Friday, October 21, 2011

Make your own baby food at home!

Guest Post by Bert

There are tons of cookbooks and products out there for making your own babyfood. I did not purchase any of them. In fact, I didn’t decide to make my own baby food until my son was ready to eat meat. That’s when I looked at the packaged meat baby food and decided that I would never eat pureed meat from a jar, why should my kid? Did I buy a special food processor or a special baby food cookbook? No. I’m married to Mr. Frugal (and as a result we live pretty debt free aside from our student loans) so purchasing something was out of the question. Plus, it’s not rocket science – anyone can do this! And as I’m sure my Nana would say, “We made our own baby food back in my day. We didn’t have to buy anything fancy.”

What do you need to make your own baby food?
  1. Blender, food processor or my personal fav, the handy chopper. It’s really very easy to use all of these tools and you’ll get the same result – pureed food that your baby can eat. What I did, for example, is I cooked a chicken breast then I chopped it up. Next I put it in my hand chopper with a little water. I kept adding water to the chopper until I got the consistency that I wanted. The difference between the three tools really is the way you get the food out. A blender is better for liquids so you might find that approach to be rather messy.
  2. Food – You’ve got it! You can’t make baby food if you don’t have regular food. It’s past the gardening season for those of us who live in the northern part of the States, however, if you Southerners can grow your own! This summer I planted green beans so that I could make and freeze some for my daughter who is four months. You’ll want to do the same thing for any veggie or fruit that I did with the chicken. Cook or steam it, place it in the chopper, add a little water as needed and viola! You’re very own green baby food! If you don’t have access to a garden I have heard from some nutritionists that frozen veggies are second in line to fresh. If you need to eat on a budget but still want to provide a healthy and nutritious meal for your baby go the frozen route before you eat anything from a can.
  3. Baby cube trays. Freeze your pureed foods. Your baby will not eat an entire thing of chicken in one sitting so you’ll want to pour the food into the cube tray. I then put the tray into a freezer storage bag. The food can be stored that way for no more than six months. Obviously any kind of freezer burned food should not be consumed.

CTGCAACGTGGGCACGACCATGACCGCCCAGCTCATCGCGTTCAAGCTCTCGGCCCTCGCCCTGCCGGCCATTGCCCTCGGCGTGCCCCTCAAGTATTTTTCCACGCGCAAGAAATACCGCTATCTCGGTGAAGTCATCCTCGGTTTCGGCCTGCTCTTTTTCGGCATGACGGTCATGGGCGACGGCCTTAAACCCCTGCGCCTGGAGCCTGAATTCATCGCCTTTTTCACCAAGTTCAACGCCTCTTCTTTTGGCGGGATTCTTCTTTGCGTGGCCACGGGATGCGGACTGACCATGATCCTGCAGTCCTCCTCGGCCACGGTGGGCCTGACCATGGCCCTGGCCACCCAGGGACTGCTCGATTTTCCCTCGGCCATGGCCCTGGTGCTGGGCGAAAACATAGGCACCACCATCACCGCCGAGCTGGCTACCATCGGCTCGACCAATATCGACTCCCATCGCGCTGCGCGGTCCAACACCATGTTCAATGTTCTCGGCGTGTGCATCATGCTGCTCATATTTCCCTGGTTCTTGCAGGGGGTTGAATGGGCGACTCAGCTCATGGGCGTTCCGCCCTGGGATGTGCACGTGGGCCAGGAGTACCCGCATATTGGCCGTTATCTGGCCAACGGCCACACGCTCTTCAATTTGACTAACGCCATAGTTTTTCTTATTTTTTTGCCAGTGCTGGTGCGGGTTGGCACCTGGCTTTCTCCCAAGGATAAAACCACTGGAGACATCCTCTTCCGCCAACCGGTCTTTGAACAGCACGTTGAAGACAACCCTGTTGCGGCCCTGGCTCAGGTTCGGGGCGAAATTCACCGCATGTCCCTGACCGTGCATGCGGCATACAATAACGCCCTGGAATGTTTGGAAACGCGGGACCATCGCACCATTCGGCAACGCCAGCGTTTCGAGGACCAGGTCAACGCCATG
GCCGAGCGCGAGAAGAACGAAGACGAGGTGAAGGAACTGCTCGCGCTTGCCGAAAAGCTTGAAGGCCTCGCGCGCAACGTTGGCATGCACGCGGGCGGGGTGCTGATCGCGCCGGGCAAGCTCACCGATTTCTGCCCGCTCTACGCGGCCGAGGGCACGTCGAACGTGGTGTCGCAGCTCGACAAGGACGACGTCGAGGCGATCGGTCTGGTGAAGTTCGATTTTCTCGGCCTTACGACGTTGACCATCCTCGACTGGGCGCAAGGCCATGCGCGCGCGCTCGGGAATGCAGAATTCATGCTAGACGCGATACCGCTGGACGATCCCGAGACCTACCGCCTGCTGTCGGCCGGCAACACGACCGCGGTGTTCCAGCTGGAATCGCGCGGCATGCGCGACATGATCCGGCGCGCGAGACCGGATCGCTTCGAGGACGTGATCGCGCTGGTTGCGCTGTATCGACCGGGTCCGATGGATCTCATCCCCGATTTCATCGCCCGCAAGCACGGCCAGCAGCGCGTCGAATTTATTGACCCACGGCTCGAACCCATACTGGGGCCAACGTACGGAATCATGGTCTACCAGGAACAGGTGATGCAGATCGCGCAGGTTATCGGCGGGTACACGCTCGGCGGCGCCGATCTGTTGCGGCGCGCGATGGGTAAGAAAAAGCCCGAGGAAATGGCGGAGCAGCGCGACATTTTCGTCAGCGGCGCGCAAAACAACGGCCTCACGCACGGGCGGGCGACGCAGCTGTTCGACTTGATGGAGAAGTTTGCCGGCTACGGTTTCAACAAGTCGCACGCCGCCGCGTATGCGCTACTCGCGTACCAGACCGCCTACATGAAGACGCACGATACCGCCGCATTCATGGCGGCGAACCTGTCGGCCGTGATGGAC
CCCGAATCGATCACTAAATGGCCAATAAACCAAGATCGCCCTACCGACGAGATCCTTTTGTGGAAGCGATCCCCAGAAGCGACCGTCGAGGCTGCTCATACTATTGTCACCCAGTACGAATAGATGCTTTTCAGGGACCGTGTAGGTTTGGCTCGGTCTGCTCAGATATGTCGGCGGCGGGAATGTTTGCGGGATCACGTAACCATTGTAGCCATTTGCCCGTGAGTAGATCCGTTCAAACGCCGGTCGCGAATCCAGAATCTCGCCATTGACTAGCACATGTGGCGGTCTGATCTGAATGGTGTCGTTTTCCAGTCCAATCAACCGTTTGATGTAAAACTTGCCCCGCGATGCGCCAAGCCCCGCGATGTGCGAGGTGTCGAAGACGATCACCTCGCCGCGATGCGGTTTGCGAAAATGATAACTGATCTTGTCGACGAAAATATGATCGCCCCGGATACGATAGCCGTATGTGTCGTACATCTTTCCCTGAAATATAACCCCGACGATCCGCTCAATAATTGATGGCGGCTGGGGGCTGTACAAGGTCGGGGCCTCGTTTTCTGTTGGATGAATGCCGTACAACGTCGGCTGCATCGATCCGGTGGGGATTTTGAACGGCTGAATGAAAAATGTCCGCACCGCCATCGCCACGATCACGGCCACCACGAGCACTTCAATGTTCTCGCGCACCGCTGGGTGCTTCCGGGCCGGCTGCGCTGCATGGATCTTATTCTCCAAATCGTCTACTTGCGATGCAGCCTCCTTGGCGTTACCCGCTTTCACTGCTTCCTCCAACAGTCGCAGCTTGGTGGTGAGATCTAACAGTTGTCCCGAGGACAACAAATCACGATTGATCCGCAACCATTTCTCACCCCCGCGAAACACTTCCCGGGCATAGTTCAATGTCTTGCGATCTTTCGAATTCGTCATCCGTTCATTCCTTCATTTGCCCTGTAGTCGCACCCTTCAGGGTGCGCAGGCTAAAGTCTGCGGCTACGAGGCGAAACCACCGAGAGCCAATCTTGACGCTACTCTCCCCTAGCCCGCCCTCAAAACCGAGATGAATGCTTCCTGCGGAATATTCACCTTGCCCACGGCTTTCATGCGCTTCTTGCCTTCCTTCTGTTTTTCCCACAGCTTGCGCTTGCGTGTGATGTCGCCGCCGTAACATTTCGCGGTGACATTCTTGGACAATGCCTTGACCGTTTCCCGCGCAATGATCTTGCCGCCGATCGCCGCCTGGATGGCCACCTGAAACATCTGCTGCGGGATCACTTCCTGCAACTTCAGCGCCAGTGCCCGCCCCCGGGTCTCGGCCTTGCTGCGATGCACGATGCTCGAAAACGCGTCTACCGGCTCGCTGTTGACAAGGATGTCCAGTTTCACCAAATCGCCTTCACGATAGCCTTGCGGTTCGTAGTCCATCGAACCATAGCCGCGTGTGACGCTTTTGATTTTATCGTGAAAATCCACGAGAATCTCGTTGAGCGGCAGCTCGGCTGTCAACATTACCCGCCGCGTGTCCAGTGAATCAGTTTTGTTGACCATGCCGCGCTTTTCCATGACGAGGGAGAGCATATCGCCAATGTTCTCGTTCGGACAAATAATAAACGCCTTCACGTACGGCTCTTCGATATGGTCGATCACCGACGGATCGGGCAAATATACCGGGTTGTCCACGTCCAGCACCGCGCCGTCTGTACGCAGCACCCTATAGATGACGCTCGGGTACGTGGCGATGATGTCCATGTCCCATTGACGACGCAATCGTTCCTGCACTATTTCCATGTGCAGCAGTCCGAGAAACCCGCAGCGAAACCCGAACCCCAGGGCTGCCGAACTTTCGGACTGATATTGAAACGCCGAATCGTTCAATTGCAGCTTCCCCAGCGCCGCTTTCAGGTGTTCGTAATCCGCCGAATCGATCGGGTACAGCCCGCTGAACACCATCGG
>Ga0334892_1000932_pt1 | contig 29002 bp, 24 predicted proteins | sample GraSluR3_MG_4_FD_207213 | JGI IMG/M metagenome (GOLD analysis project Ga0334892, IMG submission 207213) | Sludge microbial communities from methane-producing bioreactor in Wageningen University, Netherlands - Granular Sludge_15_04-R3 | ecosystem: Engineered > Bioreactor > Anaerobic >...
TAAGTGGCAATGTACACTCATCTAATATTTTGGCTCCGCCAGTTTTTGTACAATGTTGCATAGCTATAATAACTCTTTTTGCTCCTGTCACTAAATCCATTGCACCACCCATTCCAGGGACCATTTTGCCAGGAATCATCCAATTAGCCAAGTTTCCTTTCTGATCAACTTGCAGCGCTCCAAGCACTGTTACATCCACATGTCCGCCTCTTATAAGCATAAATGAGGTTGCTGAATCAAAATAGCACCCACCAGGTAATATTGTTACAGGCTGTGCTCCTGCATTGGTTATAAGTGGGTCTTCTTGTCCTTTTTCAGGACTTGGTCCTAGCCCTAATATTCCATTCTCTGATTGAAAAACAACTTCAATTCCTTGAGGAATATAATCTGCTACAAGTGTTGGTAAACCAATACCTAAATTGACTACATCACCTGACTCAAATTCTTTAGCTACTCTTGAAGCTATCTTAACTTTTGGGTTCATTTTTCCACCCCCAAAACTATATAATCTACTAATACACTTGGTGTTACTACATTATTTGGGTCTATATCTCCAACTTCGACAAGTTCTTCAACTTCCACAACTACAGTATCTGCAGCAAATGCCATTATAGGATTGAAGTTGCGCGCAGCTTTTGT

As far as fancy cookbooks go I think they looked cool on my shelf but really I never used one baby food cookbook. My favorite site for inspiration was WholesomeBabyFood. And here’s my favorite recipe from there as a way to get your baby to eat meat (they are yummy!) and make sure that they get a veggie or fruit in as well:
J&J's Baby Meat Balls* (from WholesomeBabyFood)
  • Ground Turkey, Beef or chicken
  • Plain baby cereal (boxed type)
  • Pureed veggies or fruits
  • Spices as desired
  • Wheat Germ
  • Place 1 part lean ground beef/turkey or chicken into a mixing bowl
  • Add 2 parts baby cereal and 1/2 part wheat germ. Use Spices that you find appropriate (you may use bread crumbs if you choose)
  • Add pureed veggies and/or fruit to moisten the mixture
  • Mix together as you would when making “adult" meatballs.
  • Bake in an oven at 400 degrees until brown and cooked thoroughly – Cover with tinfoil, be sure not to burn the meatballs as they will become tough on the outside and baby may not be able to eat them.  (*Ground turkey, rice cereal, wheat germ, pureed sweet potato, dash of cinnamon for example)

I think that you’ll find that making your own baby food is really easy and you’ll have peace of mind as you have the control of what goes into the food itself. Also, you’ll save a buck or two and create less waste because you won’t be throwing anything away. Happy feeding, Mamas!
Elizabeth (aka Bert) Anderson married her college sweetheart in 2005, and started her journey into motherhood in 2008 with the birth of her son.  She started blogging in 2009 as a way to keep track of her thoughts on being a first time mom, especially her struggle with postpartum depression, and as a way of reaching out to other moms who are struggling with the same things.  This June, Bert had another first in her motherhood travels - a little girl!  Even though she's newly a mother of two, Bert maintains that no matter how many children you have you will always be a "first time mom" because there's a first time for everything!  Visit her blog, at FTM. Bert is a contributor for She Thinks Media.


  1. Nice tips you got here. I would also like to add the potato masher if you don't have any of those mentioned (like when i had my first born)and some good ol' elbow grease to make the consistency you want. Also if you don't have baby food trays or ice cube trays, tiny ziplock bags are good also. it saves up a lot of space in the freezer. just get one out to thaw and then you are good to go!

    i would like to ask if you put sugar or salt when you make your own baby food? how did you go about pureeing stone fruits like plum or peaches? do yo steam them or boil them to death?

  2. I wouldn't boil if you can avoid it, boiling tends to remove all the good nutrients. Try streaming or cooking them by baking. Also try they have great recipes for all different things

  3. We are just starting out with meats...this recipes sounds yummy. I wasn't quite sure what I'd be doing with meat, we've only given baby girl some plain baked chicken so far. I keep having to remind myself that it's OK to use a little bit of spices, etc...and mix things up a bit. Thanks for the recipe :)